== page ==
How to Structure Your Training Session

As a GMB Trainer, a structure I use for my own training and the training of my clients follows a format called, the The GMB Fitness 5ps.  The 5Ps is the structure that GMB trainers use to build training sessions in a way that’s fun and effective. You also see coaches of all sports and disciples do the same thing. They Prep, then Practice, then Play some live scenario, and then Push themselves through conditioning. The last P is Ponder and every athlete should be doing this before, during, and after their training. However, in the traditional gym setting you’ll normal see something like this:

  • 5 minute walk on the treadmill

  • Lift something for a particular body part until you can lift those limbs anymore

  • Repeat with more exercises

  • Call it a day

I take my training seriously, but not too seriously. Having fun and being safe is an extremely important part of my training with myself and my clients. When you’re having fun, you’re more likely to be consistent, see results, and be safe. Something that you don’t want while you workout is to get injured. That’s never the plan but it’s a byproduct of many things like not having an adequate warm up, improper technique, going too hard all the time (after maybe weeks of taking a break because it’s only sustainable for a few weeks). Make your training sessions fun and prepare for the tasks at hand properly and you’ll want to workout each day at a pace that you can handle forever.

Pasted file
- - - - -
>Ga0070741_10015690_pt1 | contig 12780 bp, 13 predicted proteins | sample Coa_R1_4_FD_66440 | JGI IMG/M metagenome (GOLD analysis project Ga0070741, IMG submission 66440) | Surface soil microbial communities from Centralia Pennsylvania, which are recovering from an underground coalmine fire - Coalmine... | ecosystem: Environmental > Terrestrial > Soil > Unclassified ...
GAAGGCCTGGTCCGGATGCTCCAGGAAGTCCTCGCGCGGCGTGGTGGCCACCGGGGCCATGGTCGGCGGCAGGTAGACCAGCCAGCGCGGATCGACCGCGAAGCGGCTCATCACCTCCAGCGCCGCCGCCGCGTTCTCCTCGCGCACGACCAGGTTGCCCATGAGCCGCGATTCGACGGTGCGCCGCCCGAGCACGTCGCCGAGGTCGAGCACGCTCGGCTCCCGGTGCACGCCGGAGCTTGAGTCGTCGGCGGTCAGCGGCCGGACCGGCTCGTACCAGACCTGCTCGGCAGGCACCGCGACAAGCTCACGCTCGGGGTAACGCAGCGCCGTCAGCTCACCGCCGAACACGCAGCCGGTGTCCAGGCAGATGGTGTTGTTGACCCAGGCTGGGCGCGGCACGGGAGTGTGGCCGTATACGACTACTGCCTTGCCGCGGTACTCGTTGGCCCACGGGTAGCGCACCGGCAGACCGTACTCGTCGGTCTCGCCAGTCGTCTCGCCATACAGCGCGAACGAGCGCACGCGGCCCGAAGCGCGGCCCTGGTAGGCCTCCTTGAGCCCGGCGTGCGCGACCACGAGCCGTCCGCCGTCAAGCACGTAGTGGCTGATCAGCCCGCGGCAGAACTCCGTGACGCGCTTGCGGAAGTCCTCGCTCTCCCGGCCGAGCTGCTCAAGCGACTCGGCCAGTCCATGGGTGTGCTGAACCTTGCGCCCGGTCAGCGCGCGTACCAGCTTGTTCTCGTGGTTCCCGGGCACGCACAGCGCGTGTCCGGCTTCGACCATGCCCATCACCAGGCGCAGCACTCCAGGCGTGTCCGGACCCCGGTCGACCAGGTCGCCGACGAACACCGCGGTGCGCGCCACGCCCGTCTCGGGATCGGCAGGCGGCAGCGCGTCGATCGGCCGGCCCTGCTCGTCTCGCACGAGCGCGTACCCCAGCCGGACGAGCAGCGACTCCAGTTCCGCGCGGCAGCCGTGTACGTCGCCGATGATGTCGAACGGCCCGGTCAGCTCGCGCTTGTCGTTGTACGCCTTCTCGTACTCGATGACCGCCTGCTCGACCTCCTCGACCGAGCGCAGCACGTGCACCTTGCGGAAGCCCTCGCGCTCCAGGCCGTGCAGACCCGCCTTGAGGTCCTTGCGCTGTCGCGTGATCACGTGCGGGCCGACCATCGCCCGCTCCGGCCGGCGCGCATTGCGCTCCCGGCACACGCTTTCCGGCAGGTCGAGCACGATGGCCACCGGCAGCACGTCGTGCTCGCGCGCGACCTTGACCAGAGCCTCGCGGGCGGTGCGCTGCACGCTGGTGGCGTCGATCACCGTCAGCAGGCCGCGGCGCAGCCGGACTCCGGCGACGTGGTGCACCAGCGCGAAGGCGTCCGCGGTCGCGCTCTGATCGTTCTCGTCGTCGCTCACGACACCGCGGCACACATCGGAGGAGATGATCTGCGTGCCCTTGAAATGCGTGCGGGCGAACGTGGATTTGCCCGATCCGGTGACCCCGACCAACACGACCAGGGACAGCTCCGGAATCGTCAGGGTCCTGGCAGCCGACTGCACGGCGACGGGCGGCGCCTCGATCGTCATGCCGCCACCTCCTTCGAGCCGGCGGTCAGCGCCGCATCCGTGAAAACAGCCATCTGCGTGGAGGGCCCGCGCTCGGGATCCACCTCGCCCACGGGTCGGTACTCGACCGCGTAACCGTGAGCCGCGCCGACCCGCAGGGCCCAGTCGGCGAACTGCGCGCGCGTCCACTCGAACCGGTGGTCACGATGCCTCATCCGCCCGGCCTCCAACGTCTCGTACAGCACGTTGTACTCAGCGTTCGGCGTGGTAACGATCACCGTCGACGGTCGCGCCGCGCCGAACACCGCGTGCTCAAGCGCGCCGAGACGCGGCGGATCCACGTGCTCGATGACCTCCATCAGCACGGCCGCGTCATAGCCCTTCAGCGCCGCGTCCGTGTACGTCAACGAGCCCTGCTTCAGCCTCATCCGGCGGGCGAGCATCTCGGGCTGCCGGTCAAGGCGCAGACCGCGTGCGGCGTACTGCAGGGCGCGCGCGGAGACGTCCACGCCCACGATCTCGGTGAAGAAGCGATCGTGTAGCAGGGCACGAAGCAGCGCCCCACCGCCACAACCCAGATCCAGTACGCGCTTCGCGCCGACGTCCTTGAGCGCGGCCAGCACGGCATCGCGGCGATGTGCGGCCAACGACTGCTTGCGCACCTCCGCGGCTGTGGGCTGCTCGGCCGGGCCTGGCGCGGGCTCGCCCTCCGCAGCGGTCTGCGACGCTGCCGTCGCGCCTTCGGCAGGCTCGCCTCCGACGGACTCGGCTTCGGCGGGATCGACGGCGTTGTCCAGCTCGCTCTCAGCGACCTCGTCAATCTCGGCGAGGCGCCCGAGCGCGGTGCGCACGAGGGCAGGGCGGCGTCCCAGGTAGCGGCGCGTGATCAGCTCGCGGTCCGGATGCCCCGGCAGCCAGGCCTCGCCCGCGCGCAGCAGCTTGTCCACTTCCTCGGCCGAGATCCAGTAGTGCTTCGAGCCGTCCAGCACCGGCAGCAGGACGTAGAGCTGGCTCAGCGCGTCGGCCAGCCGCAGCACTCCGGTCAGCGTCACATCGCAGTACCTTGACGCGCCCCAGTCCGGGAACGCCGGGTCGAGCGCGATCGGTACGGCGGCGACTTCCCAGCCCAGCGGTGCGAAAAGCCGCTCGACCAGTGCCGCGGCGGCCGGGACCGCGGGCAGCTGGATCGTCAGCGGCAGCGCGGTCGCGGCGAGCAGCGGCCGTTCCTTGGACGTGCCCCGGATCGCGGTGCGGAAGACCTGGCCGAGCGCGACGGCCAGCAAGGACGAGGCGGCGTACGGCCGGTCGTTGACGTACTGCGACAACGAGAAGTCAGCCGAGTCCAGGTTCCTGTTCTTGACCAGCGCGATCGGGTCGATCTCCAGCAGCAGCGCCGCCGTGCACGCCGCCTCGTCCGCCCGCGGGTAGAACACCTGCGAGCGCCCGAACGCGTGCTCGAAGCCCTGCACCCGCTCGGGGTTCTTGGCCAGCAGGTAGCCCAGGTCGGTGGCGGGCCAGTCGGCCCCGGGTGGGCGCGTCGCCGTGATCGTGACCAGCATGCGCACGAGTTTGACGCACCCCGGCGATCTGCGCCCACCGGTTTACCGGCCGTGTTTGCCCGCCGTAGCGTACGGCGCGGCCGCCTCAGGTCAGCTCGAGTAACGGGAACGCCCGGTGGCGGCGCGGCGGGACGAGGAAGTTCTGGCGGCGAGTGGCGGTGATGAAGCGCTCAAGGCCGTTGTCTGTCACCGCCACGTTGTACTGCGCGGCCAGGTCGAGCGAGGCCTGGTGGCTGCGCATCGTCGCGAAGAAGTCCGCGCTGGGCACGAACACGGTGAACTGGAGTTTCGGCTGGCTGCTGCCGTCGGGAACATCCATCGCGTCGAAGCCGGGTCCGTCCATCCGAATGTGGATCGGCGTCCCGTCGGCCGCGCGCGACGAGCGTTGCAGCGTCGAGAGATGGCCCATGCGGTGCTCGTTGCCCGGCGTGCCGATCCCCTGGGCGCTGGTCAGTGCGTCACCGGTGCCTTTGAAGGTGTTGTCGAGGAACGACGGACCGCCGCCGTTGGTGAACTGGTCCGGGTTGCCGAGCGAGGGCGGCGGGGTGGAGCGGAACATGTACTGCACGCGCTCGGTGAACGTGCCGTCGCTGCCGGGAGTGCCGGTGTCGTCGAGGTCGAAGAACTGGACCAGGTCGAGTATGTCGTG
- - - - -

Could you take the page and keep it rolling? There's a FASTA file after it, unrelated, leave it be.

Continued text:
So if you’re more of a watcher, here’s a video describing the 5Ps (Joint Prep follow along included)

Prep: Think of this as conditioning the joints. This is your warm up portion of your training to increase your body temperature, increase your range of motion, improve your focus, activate required muscles, and get you ready for exercise by mimicking the motions with easier exercises. 

Practice: Think of this as conditioning the brain. This will be your skill work which will most likely be balance, heaviest resistance, or power. This is at the beginning of the session so that you’re fresh while you’re performing the skill. 

Play: Think of this as conditioning your creativity. The nice thing about play is that it’s the easiest to add to a session and can fit in anywhere. For someone else, my prep could’ve been someone else’s play. This is where you can challenge yourself with another skill, put skills together, explore your strengths and weak links, experiment with grips and variations. 

Push: Think of this as conditioning your muscles. Here is the traditional gym session where you can focus on the “pump”. For practice you’re avoiding soreness, but for your push soreness isn’t as bad. Still, I don’t like getting sore so I might just do extra sets of play (which can still get you sore). 

Ponder: Think of this as conditioning your mind. How present were you during the session and how does your plan, skill work, and conditioning add to what you want to accomplish? This is a good time to visualize your movements, check in and see how you feel, and think both big and small picture stuff. 

Do you train using the 5Ps?  I’d love to help you! Send me a DM @eorihuela or shoot me an email at

Let’s do this together.

Eduardo Orihuela